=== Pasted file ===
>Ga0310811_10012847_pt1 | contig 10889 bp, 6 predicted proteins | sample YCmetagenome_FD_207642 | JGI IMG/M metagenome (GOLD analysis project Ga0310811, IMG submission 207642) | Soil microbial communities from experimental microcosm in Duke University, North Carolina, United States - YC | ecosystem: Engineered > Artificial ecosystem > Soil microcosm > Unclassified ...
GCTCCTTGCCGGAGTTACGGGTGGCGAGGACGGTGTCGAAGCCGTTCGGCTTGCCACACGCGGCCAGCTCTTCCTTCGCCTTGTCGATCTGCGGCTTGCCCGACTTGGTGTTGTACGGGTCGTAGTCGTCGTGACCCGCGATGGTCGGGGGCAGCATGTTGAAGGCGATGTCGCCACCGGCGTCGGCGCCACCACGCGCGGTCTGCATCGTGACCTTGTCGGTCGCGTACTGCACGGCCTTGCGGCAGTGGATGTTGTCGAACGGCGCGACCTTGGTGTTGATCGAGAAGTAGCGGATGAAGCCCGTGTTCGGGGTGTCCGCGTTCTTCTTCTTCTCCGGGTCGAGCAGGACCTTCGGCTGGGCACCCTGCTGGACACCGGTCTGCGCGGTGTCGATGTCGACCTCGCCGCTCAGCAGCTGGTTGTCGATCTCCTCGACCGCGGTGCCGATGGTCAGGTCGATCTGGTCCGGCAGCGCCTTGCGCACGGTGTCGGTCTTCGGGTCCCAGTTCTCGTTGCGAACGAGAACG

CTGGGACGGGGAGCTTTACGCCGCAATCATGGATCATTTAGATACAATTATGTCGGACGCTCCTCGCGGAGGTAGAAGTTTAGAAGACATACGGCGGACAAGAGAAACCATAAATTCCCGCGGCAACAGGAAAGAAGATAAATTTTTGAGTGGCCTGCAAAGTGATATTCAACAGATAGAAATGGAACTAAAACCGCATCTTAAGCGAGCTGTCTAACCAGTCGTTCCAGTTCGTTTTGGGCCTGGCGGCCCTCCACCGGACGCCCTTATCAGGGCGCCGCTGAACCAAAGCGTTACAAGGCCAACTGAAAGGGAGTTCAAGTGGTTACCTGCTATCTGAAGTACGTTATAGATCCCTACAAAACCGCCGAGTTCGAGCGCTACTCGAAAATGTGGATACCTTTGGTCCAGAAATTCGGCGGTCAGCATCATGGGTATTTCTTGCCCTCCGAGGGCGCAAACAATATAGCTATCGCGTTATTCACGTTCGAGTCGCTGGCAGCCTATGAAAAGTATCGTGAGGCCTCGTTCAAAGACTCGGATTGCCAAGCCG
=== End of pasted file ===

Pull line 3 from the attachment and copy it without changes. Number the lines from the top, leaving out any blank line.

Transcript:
CTGGGACGGGGAGCTTTACGCCGCAATCATGGATCATTTAGATACAATTATGTCGGACGCTCCTCGCGGAGGTAGAAGTTTAGAAGACATACGGCGGACAAGAGAAACCATAAATTCCCGCGGCAACAGGAAAGAAGATAAATTTTTGAGTGGCCTGCAAAGTGATATTCAACAGATAGAAATGGAACTAAAACCGCATCTTAAGCGAGCTGTCTAACCAGTCGTTCCAGTTCGTTTTGGGCCTGGCGGCCCTCCACCGGACGCCCTTATCAGGGCGCCGCTGAACCAAAGCGTTACAAGGCCAACTGAAAGGGAGTTCAAGTGGTTACCTGCTATCTGAAGTACGTTATAGATCCCTACAAAACCGCCGAGTTCGAGCGCTACTCGAAAATGTGGATACCTTTGGTCCAGAAATTCGGCGGTCAGCATCATGGGTATTTCTTGCCCTCCGAGGGCGCAAACAATATAGCTATCGCGTTATTCACGTTCGAGTCGCTGGCAGCCTATGAAAAGTATCGTGAGGCCTCGTTCAAAGACTCGGATTGCCAAGCCG